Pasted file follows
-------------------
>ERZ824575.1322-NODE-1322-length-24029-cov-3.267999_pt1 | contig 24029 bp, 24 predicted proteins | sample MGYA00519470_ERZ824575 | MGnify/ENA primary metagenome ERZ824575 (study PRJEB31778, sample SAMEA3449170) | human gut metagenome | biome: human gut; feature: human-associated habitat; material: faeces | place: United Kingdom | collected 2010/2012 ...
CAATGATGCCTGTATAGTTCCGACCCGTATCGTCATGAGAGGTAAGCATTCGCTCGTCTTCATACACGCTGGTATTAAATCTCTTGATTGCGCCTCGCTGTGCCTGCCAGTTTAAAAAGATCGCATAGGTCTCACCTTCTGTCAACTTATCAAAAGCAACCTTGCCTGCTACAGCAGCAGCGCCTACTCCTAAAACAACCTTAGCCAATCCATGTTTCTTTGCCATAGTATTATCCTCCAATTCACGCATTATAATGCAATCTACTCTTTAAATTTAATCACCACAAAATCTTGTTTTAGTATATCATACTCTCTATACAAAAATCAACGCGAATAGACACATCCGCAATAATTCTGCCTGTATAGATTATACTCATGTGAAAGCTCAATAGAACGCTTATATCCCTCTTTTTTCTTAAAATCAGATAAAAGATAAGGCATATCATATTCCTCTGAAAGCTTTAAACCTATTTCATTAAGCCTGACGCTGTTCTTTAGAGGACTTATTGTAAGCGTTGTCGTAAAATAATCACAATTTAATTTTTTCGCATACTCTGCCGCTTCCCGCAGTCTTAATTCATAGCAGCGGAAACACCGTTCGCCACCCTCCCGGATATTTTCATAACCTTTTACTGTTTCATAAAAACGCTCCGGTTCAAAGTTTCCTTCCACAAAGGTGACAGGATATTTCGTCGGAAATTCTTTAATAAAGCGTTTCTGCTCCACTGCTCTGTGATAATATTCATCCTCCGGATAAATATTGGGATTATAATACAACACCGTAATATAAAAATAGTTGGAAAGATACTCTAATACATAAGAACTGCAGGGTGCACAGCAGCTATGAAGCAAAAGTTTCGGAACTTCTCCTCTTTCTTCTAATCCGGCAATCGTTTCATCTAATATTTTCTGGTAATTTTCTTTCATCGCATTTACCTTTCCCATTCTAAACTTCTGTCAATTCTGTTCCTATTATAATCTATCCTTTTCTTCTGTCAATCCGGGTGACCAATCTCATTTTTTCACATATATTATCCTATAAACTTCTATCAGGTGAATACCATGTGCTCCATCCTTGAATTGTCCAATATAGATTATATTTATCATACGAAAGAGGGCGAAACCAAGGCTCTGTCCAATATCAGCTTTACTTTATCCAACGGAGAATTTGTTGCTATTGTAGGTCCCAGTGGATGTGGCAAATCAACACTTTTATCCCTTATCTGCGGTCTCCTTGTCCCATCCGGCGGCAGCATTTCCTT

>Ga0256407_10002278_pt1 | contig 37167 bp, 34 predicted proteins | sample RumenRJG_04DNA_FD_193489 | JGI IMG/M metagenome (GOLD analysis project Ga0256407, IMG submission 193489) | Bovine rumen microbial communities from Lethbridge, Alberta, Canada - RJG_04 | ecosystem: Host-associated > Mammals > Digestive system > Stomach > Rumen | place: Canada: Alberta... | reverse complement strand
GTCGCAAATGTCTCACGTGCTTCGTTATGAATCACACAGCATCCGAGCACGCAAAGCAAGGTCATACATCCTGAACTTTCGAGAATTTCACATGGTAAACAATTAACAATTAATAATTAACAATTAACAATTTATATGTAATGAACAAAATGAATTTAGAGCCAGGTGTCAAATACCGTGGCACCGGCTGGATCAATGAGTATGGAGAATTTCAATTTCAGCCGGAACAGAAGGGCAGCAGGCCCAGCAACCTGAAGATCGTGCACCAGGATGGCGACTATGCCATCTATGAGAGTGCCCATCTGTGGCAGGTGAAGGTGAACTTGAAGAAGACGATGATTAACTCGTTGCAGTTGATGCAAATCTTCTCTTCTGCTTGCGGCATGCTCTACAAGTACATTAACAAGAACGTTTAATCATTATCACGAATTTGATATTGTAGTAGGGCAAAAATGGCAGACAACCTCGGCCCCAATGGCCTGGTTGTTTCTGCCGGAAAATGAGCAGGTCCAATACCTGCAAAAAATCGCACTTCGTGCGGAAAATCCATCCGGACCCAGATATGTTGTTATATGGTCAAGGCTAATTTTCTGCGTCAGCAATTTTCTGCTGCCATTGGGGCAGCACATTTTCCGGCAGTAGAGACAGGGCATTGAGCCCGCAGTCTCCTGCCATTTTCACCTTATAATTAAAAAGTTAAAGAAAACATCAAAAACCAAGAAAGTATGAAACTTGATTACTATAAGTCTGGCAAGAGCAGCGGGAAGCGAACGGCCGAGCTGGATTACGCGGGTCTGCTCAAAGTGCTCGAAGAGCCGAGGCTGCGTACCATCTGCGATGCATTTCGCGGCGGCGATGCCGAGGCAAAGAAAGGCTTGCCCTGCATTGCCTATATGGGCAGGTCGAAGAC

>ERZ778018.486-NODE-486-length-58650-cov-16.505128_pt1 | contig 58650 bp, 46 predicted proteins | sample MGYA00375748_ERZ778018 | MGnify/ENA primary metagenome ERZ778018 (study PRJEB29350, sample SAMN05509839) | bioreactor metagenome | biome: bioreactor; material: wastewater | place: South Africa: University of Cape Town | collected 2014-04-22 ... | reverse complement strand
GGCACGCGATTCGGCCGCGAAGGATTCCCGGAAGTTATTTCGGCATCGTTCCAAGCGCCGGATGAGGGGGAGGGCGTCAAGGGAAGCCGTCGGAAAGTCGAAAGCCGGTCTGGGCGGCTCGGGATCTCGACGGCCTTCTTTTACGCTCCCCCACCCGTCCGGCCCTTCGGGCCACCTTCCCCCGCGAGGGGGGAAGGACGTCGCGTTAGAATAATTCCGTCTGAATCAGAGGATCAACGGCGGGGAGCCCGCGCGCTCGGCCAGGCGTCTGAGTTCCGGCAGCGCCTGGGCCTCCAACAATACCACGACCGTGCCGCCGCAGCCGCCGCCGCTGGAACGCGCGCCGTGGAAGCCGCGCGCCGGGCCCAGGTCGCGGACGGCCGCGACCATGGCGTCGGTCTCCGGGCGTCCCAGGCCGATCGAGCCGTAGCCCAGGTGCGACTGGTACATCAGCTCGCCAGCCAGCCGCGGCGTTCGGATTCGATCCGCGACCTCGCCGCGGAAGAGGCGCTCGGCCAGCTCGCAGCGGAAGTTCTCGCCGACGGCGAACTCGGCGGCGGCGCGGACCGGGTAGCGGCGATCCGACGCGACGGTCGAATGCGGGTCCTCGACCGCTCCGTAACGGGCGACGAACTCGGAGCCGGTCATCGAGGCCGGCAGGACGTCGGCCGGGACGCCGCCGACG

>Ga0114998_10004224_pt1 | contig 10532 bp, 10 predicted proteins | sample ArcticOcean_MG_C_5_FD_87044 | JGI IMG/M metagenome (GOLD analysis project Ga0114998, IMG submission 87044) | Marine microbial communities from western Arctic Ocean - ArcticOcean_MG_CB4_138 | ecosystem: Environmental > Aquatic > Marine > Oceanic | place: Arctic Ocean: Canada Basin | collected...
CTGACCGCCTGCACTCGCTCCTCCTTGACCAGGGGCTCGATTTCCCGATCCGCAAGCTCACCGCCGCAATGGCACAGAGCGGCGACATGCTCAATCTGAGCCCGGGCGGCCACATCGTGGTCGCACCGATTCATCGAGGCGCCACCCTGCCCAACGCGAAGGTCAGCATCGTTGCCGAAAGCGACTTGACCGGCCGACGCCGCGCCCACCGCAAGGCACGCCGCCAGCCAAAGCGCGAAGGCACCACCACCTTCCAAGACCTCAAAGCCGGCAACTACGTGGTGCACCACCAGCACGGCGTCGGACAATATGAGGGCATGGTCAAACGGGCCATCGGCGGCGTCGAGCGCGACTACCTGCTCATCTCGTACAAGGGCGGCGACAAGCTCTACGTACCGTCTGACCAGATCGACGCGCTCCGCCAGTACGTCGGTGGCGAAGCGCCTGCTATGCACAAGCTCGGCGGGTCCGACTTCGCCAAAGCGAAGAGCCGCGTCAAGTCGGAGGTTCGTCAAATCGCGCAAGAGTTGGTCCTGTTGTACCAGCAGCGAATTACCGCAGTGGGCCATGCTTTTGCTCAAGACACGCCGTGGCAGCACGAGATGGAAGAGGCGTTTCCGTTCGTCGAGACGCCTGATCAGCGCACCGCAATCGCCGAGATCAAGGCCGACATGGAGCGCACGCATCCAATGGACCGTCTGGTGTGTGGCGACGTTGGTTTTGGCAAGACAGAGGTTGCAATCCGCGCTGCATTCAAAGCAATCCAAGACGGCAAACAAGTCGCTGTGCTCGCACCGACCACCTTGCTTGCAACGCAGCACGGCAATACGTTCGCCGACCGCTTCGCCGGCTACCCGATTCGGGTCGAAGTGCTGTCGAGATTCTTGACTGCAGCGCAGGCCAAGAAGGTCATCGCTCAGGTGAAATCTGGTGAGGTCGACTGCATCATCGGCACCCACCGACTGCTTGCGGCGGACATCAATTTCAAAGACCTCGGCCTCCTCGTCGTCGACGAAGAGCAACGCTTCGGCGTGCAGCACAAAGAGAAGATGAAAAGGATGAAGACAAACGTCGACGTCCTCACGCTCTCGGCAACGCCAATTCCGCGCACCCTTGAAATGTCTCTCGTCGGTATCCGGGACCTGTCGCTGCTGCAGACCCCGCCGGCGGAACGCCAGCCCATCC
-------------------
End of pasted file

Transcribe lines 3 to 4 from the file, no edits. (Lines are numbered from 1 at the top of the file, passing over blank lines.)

>Ga0256407_10002278_pt1 | contig 37167 bp, 34 predicted proteins | sample RumenRJG_04DNA_FD_193489 | JGI IMG/M metagenome (GOLD analysis project Ga0256407, IMG submission 193489) | Bovine rumen microbial communities from Lethbridge, Alberta, Canada - RJG_04 | ecosystem: Host-associated > Mammals > Digestive system > Stomach > Rumen | place: Canada: Alberta... | reverse complement strand
GTCGCAAATGTCTCACGTGCTTCGTTATGAATCACACAGCATCCGAGCACGCAAAGCAAGGTCATACATCCTGAACTTTCGAGAATTTCACATGGTAAACAATTAACAATTAATAATTAACAATTAACAATTTATATGTAATGAACAAAATGAATTTAGAGCCAGGTGTCAAATACCGTGGCACCGGCTGGATCAATGAGTATGGAGAATTTCAATTTCAGCCGGAACAGAAGGGCAGCAGGCCCAGCAACCTGAAGATCGTGCACCAGGATGGCGACTATGCCATCTATGAGAGTGCCCATCTGTGGCAGGTGAAGGTGAACTTGAAGAAGACGATGATTAACTCGTTGCAGTTGATGCAAATCTTCTCTTCTGCTTGCGGCATGCTCTACAAGTACATTAACAAGAACGTTTAATCATTATCACGAATTTGATATTGTAGTAGGGCAAAAATGGCAGACAACCTCGGCCCCAATGGCCTGGTTGTTTCTGCCGGAAAATGAGCAGGTCCAATACCTGCAAAAAATCGCACTTCGTGCGGAAAATCCATCCGGACCCAGATATGTTGTTATATGGTCAAGGCTAATTTTCTGCGTCAGCAATTTTCTGCTGCCATTGGGGCAGCACATTTTCCGGCAGTAGAGACAGGGCATTGAGCCCGCAGTCTCCTGCCATTTTCACCTTATAATTAAAAAGTTAAAGAAAACATCAAAAACCAAGAAAGTATGAAACTTGATTACTATAAGTCTGGCAAGAGCAGCGGGAAGCGAACGGCCGAGCTGGATTACGCGGGTCTGCTCAAAGTGCTCGAAGAGCCGAGGCTGCGTACCATCTGCGATGCATTTCGCGGCGGCGATGCCGAGGCAAAGAAAGGCTTGCCCTGCATTGCCTATATGGGCAGGTCGAAGAC